Queen’s final project with Freddie Mercury, 1995’s Made in Heaven, has long been thought to have included all of what was left from the legendary frontman’s work. But it might not be his last musical testament.
More recently came the announcement that a trio of unheard songs that Mercury recorded with Michael Jackson in 1983 will be released soon. Guitarist Brian May says that there may, in fact, be enough additional song portions to complete still another posthumous release.
Mercury, who helped Queen to 18 No. 1 albums and singles, died in 1991 after a bout with AIDS. John Deacon, the group’s original bassist, then retired in 1997.
May and drummer Roger Taylor haven’t exactly been resting on the band’s laurels in the interim, recording and touring with Paul Rodgers in the late 2000s, and appearing on stage over a series of dates since then with Adam Lambert, the Idol finalist. Queen makes its long-awaited stateside concert debut in September with Lambert, as part of the iHeart Radio music event at Las Vegas.
The group has also appeared since Mercury’s death with George Michael, Robbie Williams and Keane’s Tom Chaplin, among others.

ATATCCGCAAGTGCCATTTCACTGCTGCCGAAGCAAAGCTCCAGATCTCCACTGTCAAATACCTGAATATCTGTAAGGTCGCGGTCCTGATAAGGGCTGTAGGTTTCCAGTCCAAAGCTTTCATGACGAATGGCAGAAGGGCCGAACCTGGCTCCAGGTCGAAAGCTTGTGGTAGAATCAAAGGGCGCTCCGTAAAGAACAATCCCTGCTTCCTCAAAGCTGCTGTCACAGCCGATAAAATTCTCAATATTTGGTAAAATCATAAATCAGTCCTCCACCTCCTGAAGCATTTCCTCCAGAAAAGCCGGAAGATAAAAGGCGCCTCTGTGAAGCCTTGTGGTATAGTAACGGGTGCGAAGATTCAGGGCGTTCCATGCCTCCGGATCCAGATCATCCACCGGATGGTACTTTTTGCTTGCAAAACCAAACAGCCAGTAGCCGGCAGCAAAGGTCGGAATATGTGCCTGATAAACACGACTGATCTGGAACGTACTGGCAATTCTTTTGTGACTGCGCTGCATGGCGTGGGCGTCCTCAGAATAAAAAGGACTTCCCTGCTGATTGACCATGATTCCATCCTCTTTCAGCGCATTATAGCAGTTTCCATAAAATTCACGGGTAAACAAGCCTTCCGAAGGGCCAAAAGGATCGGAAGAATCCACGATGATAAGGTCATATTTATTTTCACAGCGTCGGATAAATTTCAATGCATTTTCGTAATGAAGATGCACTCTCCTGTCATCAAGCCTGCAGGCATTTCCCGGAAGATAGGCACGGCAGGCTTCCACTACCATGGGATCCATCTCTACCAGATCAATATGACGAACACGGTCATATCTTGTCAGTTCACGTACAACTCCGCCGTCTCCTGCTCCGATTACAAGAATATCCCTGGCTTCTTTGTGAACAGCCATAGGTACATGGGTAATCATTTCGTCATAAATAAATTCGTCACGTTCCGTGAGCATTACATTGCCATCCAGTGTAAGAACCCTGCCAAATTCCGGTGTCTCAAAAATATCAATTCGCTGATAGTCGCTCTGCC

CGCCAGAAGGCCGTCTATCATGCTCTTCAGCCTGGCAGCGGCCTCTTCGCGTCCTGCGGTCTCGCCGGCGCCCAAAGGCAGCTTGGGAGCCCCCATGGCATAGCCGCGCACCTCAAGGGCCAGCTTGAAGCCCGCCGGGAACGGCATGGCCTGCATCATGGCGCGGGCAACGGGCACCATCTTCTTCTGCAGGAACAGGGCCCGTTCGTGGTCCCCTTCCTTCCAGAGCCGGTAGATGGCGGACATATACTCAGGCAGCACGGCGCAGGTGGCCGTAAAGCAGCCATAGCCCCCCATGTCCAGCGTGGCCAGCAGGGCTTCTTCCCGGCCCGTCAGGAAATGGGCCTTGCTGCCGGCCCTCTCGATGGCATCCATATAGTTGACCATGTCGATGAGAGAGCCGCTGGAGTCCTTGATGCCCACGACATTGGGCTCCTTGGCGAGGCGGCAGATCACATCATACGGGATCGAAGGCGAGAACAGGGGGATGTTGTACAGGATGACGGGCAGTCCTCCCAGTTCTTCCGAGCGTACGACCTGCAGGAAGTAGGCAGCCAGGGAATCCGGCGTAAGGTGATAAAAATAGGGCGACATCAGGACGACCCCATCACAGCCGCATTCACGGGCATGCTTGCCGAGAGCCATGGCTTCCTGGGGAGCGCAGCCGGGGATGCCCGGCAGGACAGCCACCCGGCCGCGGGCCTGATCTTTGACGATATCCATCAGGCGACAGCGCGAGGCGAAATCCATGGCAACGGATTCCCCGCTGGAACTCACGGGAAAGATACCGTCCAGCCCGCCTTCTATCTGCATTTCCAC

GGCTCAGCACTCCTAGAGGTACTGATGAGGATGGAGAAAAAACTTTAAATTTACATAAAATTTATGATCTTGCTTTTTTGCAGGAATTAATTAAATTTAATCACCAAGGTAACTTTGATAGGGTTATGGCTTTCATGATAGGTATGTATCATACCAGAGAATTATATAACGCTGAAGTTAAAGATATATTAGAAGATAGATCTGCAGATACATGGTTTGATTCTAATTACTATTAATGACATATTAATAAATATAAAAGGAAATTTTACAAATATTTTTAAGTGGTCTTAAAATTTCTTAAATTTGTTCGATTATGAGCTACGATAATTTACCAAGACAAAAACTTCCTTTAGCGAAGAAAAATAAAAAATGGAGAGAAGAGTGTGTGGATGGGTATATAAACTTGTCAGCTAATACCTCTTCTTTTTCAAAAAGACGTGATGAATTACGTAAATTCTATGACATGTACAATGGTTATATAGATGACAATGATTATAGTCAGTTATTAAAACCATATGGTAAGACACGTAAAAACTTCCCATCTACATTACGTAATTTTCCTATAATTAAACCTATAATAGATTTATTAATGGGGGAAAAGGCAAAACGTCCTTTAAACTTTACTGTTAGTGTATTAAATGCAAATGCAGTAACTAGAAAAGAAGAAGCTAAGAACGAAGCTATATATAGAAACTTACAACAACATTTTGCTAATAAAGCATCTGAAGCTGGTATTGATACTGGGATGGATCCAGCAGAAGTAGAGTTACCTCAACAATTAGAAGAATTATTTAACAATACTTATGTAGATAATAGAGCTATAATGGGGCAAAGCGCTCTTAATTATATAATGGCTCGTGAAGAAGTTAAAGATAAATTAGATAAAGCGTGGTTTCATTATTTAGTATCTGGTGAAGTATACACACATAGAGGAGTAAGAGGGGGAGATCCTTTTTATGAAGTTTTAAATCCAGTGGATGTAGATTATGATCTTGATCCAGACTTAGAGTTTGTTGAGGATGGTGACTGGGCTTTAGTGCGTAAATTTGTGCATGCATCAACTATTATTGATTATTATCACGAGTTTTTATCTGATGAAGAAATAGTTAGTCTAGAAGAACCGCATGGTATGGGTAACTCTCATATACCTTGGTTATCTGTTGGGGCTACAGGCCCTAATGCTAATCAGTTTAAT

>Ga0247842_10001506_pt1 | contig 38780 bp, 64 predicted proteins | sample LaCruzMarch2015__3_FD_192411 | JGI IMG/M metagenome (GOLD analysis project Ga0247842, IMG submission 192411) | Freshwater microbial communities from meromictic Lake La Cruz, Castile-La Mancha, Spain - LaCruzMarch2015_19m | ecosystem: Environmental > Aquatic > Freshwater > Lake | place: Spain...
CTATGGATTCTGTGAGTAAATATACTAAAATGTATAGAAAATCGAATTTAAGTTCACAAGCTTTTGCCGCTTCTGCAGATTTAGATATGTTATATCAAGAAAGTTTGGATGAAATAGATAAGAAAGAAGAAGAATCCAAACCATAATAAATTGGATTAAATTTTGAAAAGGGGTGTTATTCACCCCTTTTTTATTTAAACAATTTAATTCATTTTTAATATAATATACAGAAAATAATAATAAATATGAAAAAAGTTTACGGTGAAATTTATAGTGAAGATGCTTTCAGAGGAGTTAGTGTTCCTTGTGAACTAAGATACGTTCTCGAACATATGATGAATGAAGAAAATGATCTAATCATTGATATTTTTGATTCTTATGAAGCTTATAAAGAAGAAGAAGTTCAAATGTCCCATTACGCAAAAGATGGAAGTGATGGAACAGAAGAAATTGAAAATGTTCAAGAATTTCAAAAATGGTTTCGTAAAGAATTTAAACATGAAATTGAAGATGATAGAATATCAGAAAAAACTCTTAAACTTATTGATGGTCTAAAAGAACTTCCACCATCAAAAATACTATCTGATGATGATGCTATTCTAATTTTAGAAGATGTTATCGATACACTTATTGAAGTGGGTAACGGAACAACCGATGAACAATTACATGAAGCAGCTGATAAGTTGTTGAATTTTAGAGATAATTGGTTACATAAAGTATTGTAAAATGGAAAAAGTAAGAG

But May, in this iHeart clip, sounds enthused about the opportunity to revisit Queen’s glory days.
“We thought we’d exhausted everything that was around and could be worked on, but since then a number of things have come to light from various sources that we’d just plain forgotten about, including the stuff with Freddie and Michael Jackson,” May says in this clip. “Just a couple of weeks ago, we thought: Maybe we shouldn’t be just working on bits and pieces? Maybe we should be heading towards an album? It just might be.”
Made in Heaven, which was also Deacon’s final studio project with Queen, eventually went four-times platinum — and topped the charts in the UK.